Chair-maniaPublished 11:00am Wednesday, July 3, 2013
When is the right time to reserve a spot for the big parade?
Heidi McGill and her son, 5-year-old Sam, set out blankets and chairs Tuesday morning on Bridge Avenue across from Zion Lutheran Church. They were among many Albert Leans who like to reserve front-row seats for the Third of July Parade.
Thus begins the annual debate among locals: How soon is too soon to set out chairs?
As of 10 a.m. Tuesday — 20 hours before the start — there were 71 reservations along the parade route. A reservation was counted as what appeared to be one family’s spot, saved through a grouping of chairs, a stringed-off area, a lone blanket or grouping of blankets or even a tarp.
Seventy were on Bridge Avenue. One was on Fountain Street. None was on St. Mary’s Avenue. By 7 a.m. today — 11 hours before the start — there were too many to count. Chairs and blankets lined Bridge and the first part of Fountain.
“People say the ones who set chairs out early are crazy,” McGill said. “I think they’re crazy, too, but I’m one of them.”
She said she liked being across from Zion because it is shady and near the beginning, which allows them to leave earlier. Sam said he thinks there is more candy near the start.
The parade starts at the Freeborn County Fairgrounds, heads south on Bridge Avenue, turns west on Fountain Street, then south on St. Mary’s Avenue to end at Central Park. The parade, organized annually by the Albert Lea-Freeborn County Chamber of Commerce, begins at 6 p.m. The grand marshal this year is former Tribune writer and local historian Ed Shannon.
McGill said she once was a victim of theft. She showed up to her reservation two years ago to find that her blanket and one chair had been tossed into a yard and another chair was missing altogether.
“Most people respect stuff,” she said.
There appears to be four methods for making reservations:
• String off a section of boulevard, that space between the sidewalk and curb.
• Align folding chairs along the curb.
• Place down one or more blankets, sometimes with chairs on top.
• Stake down a tarp.
Tara Luna was showing her sister, first-timer Theresa Sullivan, how to do the blanket method on Tuesday morning on Bridge Avenue in front of Zion Lutheran.
Luna placed five blankets and two curtains. The blankets lined the street and the two curtains filled the space between the blankets and the sidewalk.
“If you don’t close the gaps, people will sit in between your stuff,” she said.
Why do people horn in on reserved seating? Luna speculated that they didn’t have an intent to be mean but were merely late-comers desperate to get a good view. That, she said, is why it is wise to save a place. She said she doesn’t set out blankets until she sees that other people have saved spots. About 20 or 30 family members will sit on her blankets and curtains.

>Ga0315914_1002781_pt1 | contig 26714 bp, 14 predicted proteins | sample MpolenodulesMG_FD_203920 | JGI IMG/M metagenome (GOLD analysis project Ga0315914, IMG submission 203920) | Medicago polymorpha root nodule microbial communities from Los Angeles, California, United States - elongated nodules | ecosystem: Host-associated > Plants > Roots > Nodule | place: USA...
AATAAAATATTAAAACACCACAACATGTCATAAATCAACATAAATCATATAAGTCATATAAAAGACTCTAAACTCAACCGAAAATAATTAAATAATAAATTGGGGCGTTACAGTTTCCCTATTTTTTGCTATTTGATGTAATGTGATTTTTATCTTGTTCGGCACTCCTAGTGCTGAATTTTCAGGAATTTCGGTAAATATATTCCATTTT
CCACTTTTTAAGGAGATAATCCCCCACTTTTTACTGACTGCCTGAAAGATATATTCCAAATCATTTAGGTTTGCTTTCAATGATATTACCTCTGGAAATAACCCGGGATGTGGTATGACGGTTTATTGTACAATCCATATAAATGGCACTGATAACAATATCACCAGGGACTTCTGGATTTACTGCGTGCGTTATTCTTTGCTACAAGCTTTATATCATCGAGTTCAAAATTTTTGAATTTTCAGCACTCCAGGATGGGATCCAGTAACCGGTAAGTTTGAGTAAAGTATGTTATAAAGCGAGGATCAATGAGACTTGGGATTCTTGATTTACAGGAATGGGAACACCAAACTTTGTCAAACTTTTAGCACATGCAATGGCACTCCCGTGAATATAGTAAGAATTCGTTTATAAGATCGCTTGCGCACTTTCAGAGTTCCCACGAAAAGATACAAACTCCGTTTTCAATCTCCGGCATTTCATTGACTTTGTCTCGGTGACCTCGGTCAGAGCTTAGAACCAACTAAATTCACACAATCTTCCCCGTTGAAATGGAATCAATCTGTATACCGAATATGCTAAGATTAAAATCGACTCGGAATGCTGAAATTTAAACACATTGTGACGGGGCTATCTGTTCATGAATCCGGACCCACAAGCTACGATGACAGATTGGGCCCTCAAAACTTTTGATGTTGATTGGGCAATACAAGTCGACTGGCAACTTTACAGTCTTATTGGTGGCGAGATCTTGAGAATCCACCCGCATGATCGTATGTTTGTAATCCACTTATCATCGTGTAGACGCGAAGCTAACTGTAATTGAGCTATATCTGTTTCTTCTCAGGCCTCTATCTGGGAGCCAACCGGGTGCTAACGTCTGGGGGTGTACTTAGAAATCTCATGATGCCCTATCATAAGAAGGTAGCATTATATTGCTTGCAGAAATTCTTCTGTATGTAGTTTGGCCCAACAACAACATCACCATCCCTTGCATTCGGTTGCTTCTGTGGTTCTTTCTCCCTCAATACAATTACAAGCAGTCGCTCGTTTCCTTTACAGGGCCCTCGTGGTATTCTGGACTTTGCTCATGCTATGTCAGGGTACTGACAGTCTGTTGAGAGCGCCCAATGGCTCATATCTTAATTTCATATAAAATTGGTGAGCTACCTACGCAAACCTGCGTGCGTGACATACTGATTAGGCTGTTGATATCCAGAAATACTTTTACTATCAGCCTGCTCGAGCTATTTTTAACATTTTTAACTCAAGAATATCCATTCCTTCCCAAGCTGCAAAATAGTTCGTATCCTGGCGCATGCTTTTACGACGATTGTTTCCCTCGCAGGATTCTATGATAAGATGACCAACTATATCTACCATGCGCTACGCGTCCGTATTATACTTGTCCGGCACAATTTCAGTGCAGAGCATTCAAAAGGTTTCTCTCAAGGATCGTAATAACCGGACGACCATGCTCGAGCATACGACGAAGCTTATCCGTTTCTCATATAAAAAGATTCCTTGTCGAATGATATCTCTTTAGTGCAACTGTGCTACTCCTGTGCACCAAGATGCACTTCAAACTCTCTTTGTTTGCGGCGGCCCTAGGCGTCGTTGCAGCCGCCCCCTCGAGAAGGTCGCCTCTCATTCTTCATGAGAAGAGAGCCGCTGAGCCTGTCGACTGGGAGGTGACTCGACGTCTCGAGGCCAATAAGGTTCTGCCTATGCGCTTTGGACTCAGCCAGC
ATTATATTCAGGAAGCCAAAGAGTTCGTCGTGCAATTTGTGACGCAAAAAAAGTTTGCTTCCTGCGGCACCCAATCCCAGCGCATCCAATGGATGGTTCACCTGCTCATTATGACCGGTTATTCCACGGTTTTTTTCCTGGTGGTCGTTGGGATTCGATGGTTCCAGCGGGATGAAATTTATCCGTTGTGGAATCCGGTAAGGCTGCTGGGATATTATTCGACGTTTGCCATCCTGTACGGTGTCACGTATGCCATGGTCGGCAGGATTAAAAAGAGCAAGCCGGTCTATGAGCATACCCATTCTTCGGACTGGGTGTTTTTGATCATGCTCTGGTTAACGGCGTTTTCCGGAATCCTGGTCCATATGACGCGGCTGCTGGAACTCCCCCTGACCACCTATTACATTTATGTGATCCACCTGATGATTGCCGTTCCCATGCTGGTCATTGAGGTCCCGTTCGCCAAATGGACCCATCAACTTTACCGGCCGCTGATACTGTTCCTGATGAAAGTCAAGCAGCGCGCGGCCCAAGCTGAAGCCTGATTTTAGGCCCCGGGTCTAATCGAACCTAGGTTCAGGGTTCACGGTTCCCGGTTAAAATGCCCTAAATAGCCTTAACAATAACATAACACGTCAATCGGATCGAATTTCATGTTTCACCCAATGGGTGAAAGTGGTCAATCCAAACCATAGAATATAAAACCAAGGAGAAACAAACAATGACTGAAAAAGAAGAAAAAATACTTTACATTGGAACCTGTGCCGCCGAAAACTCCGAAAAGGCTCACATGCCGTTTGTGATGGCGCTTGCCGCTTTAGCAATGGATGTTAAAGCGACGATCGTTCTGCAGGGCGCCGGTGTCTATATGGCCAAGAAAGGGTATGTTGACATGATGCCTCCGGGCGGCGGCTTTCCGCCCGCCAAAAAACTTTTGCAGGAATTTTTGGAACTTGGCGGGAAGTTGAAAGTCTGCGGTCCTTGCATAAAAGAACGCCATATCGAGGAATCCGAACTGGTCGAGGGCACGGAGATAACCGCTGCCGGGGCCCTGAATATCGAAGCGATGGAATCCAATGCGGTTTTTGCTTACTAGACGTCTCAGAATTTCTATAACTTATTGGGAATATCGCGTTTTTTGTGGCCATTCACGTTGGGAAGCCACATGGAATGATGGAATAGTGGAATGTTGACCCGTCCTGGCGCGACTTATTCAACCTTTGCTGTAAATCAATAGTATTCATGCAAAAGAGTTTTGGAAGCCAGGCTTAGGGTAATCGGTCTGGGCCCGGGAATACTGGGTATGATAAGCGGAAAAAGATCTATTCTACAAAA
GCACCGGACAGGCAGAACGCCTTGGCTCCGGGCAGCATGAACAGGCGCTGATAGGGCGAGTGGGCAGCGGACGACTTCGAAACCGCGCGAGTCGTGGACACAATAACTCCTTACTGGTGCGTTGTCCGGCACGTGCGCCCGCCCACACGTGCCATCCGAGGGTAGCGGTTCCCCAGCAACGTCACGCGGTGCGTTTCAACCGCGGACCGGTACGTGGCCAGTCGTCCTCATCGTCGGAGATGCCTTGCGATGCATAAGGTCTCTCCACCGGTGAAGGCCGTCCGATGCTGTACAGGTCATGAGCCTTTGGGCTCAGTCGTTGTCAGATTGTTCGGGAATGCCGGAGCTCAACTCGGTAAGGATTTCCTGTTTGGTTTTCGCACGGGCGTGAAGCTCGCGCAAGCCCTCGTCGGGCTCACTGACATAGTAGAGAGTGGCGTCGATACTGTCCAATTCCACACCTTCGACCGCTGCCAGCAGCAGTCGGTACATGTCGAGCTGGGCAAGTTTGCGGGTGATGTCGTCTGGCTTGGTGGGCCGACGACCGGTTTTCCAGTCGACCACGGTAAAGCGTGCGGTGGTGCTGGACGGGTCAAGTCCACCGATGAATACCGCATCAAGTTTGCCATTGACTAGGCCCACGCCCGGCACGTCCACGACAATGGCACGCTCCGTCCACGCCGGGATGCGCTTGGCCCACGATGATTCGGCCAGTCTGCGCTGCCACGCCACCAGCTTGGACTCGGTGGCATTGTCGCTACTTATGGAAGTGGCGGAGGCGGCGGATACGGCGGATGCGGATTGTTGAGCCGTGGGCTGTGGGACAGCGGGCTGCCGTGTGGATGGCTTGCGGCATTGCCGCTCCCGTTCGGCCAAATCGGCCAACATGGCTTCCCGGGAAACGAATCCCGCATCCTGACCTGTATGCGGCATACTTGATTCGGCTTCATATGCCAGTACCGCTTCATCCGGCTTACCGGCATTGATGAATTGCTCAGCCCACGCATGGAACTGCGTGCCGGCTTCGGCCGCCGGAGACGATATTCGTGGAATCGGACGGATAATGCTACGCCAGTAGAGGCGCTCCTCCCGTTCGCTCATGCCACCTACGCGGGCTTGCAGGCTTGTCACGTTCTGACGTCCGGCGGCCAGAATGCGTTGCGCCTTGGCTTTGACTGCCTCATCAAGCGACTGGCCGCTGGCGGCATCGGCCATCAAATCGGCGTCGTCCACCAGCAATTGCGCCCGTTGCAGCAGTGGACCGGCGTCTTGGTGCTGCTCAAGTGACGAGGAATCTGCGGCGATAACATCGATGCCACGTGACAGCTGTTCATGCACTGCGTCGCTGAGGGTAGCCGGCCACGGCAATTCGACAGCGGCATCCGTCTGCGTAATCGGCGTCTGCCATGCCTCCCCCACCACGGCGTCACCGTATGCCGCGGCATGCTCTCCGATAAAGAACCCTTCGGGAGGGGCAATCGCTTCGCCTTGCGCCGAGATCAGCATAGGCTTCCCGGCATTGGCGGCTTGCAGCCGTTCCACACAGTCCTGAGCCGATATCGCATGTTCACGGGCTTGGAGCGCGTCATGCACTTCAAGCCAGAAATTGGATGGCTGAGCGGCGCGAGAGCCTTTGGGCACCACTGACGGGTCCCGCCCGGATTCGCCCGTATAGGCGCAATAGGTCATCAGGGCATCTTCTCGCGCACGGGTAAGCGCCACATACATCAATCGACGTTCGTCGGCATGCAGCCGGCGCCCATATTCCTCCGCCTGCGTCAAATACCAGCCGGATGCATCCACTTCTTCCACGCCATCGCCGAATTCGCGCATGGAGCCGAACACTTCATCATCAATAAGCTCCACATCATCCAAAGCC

The string method tends to be used by property owners, said Randy Kehr, director of the chamber, and the chairs and blankets are everyday citizens who want a specific spot.
Generally, people are respectful and don’t steal or move the possessions.
“It’s very heartening for the chamber staff to know people are putting things out two or three days before the parade,” Kehr said.
Steph Anderson of 610 Bridge Ave ties strings to chairs each year to save space for about 50 family members and friends who view the parade from her lawn. She said having a spot is a good reward for maintaining the boulevard and living right on busy Bridge Avenue.
The earliest that people set out place-savers this year was Monday evening, two days before. Edward Lucas of 811 Bridge Ave. said usually they begin three days before the parade.
He didn’t know why, but he said the number of reservations for one day before seemed down. He speculated the construction on Broadway and Fountain Street might have deterred some early space savers.
Lucas has part of his lawn saved and said he is happy to share the rest with strangers.
“If you decide you want to sit under the tree, go for it. We’re just having fun,” he said.
Estaban Torres saved a spot under a shade tree on Bridge Avenue with a blanket and four upside-down white patio chairs. He and his wife plan to sit in the chairs, their two children on the blanket and two friends in the other chairs.
Kehr said he said he understands why people want to make reservations. They want to maximize the parade experience. It’s hard for children, he said, to have the same fun two or three rows back.
He said he wouldn’t be surprised if there were no front row spots available Wednesday morning, not counting driveways and parking lots. That said, once people get seated, they tend to take up less space than they reserved. Late-comers can find locations.
“There is always room to squeeze a few more,” Kehr said.